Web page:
Review Xbox Game Pass

Review – Deliver Us the Moon

Deliver Us the Moon sets the narrative scene by revealing the year 2030 saw the emergence of what was known as the Global Energy Crisis, a shortage of energy necessary to sustain the planets needs. The World Space Agency (WSA) was formed to look to the stars for answers. Discovering Helium 3 on the Moon would prove to be that answer. The construction and use of a Microwave Power Transmitter (MPT) would be used to transfer the energy from the moon to earth for over two decades. For reasons unknown in 2054 it suddenly ceased and the blackout would cause the to world to fall apart and the eventual collapse of the WSA. Several years later, a small team refuses to abandon hope and embark on a mission to send an astronaut to the moon to find out what happened and hopefully restore the transfer. The stakes in Deliver Us the Moon couldn’t possibly be higher and the player is tasked with essentially saving humanity.
Played in the third person perspective, the player will spend majority of their time exploring and finding items and objects required to solve a myriad of simple puzzles in order to unlock doors, engage equipment and generally progress. Light platforming that require jumping and placement of objects to be used to climb are thrown into the mix, a decision that certainly breaks up the monotony of the fetch quest style mission structure. The movement of the character itself feels a little heavy and clunky, while distracting at first it became less noticeable with time. A drone accompanies the player for majority of the 4-6 hour story and can be controlled to move through ventilation systems or small spaces to activate various doors and systems to progress. Littered throughout the various locations are dozens of collectibles such as audio recordings, holograms and written pieces that explain far more of the mystery of the blackout than the story itself and are well worth picking up along the way.

The puzzle sequences are simple and they are easily solved, with the exception of one or two late in the story. The lack of any map or waypoint system demands the player to become familiar with their surroundings as backtracking is a standard affair, although objectives can be checked in the menu and by following signage throughout the areas it is pretty difficult to actually get lost.
A plasma cutter is obtained early in the story that can be used to open pathways to either progress the story or to allow for easier backtracking. This is the closest thing to a weapon as can be found, this experience is about the isolation of the player as they single handed try to save humanity.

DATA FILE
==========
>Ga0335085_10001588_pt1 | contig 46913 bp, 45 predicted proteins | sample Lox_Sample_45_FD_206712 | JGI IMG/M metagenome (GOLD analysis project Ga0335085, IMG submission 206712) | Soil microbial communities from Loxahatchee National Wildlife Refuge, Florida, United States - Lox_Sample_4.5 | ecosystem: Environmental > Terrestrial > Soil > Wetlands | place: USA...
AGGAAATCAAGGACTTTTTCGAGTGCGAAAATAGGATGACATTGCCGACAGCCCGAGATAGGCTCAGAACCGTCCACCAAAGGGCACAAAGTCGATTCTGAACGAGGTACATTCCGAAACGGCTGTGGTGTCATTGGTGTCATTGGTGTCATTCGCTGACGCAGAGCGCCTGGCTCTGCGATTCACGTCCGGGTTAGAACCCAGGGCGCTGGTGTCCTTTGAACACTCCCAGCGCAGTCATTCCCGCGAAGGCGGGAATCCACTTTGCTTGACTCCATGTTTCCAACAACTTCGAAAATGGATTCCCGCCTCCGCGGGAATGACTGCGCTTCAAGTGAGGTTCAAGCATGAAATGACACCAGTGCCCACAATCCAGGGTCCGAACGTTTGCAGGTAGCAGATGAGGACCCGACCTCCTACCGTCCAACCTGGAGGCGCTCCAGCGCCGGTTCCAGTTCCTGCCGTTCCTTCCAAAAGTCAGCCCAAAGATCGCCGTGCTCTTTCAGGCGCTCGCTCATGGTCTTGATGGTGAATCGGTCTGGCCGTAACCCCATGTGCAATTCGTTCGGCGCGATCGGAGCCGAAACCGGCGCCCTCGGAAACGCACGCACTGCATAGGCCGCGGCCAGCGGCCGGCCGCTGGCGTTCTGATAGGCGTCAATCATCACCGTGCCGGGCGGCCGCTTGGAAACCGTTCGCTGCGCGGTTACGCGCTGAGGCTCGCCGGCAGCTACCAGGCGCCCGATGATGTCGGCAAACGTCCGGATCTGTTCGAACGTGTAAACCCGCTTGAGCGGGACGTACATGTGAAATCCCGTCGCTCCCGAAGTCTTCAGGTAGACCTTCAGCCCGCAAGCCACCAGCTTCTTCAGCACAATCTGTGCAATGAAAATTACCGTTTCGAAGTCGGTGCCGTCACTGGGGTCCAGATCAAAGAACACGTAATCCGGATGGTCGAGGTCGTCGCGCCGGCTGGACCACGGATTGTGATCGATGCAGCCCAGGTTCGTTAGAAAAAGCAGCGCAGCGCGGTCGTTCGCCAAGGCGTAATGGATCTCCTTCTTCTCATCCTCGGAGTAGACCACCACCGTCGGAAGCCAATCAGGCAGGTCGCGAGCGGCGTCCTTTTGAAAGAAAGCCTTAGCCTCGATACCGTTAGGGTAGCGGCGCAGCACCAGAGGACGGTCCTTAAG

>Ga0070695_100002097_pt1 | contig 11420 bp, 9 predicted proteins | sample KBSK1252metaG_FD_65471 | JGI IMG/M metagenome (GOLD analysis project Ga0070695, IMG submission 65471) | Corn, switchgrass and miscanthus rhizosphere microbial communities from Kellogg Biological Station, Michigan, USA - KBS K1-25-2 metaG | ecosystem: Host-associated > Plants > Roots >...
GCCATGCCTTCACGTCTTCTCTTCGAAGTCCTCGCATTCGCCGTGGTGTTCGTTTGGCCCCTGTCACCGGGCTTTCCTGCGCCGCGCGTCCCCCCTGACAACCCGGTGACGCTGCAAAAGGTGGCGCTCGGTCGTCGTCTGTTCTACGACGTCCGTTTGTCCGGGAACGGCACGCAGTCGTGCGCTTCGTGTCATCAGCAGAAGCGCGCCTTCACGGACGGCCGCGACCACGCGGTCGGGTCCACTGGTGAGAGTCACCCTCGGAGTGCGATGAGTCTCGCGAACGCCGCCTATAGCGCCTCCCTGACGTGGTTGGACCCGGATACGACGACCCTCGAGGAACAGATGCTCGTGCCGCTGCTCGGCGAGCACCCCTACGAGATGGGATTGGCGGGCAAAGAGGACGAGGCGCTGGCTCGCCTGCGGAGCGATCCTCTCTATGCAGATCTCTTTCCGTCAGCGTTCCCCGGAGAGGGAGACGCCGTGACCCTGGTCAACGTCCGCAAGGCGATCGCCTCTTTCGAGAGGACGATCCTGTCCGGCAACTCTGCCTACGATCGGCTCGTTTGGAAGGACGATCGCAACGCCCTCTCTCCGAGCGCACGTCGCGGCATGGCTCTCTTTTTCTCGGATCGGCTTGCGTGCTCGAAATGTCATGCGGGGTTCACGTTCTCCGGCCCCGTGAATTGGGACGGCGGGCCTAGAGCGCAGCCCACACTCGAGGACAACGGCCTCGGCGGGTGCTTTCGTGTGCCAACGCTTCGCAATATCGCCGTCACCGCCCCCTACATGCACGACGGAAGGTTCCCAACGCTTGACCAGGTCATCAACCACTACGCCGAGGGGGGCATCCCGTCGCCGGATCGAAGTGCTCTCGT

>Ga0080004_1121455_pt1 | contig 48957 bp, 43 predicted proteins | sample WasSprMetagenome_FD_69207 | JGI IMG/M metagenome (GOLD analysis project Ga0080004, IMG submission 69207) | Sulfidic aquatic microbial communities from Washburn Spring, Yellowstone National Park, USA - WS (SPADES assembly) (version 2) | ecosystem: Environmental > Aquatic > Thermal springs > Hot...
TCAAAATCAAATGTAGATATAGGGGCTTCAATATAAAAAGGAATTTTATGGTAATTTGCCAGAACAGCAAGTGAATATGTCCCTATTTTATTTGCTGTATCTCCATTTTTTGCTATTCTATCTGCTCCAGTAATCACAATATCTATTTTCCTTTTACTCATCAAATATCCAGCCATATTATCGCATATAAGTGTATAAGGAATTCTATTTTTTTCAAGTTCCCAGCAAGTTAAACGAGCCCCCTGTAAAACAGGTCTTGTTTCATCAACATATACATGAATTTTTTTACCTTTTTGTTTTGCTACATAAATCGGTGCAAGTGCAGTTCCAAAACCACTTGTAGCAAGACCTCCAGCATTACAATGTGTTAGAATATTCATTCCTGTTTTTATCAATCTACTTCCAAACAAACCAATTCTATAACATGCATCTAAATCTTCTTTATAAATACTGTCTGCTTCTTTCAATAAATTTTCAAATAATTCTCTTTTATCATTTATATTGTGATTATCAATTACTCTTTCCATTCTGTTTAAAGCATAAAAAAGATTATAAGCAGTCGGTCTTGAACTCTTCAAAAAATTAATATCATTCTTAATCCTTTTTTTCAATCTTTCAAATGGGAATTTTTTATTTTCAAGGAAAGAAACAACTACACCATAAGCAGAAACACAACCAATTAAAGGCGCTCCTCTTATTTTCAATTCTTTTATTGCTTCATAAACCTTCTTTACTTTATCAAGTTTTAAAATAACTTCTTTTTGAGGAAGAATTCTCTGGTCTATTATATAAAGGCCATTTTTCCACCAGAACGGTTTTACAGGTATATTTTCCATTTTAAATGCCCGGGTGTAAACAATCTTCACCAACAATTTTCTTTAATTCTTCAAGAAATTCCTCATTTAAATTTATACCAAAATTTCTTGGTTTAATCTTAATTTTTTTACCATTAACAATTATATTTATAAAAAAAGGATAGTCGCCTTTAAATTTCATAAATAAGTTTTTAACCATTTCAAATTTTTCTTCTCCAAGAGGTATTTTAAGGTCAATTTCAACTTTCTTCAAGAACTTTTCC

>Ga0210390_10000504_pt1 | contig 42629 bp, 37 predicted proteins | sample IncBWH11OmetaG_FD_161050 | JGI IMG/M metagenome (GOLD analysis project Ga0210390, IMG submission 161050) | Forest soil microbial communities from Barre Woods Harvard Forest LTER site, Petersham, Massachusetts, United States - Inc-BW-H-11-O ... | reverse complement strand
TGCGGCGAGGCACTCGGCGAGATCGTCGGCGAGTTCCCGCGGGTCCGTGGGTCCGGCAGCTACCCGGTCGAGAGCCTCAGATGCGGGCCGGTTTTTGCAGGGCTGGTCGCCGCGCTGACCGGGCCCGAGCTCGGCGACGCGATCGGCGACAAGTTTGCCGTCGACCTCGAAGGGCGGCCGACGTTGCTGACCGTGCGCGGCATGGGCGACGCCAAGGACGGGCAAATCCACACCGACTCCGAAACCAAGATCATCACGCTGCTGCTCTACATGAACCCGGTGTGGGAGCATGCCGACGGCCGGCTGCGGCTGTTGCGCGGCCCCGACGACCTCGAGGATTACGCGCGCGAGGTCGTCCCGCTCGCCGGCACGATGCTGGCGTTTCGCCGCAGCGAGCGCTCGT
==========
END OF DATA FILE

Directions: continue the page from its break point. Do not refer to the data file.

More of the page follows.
Certain sections of the game expose the player to low oxygen situations where oxygen canisters need to be found and interacted with to replenish their air supply. The checkpoint system is generous so any death will not return players to a point too far back from where they died.
With no physical interaction with other characters outside of the drone, excellent atmospheric sound design and score act as a companion, beautifully accompanying the player through the empty, once occupied crew quarters and control rooms of the station as well as the moon itself. A character of its own, the sound carries the emotional exclamation point to the tragic events of the story.
The environmental visuals are stunning but the player’s character model and some of the interior designs are a little lacking. The light of the moon and the stars illuminate the desolate corridors with incredible detail. It is a shame the same life isn’t given to the character considering they are the only one in the game.
Deliver Us the Moon may not ask much from the player but what it offers in return is a pretty unique experience, one that has you simply doing a job to restore hope for humanity and its future. The collectible audio logs and holograms are absolutely essential in order to fully understand the tragic backstory of the blackout. As this title launched on Xbox Game Pass, everyone is able to experience this lone astronauts adventure from KeokeN Interactive to fix the transmitter and “deliver us the moon”
Final Verdict:
+ Excellent sound design and score
+ Environmental detail
+ Fleshed our backstory from audio logs and holograms
– Very simplistic gameplay
– Heavy fetch quest mission structure 
Score:  7/10
DAYNE for One More Game

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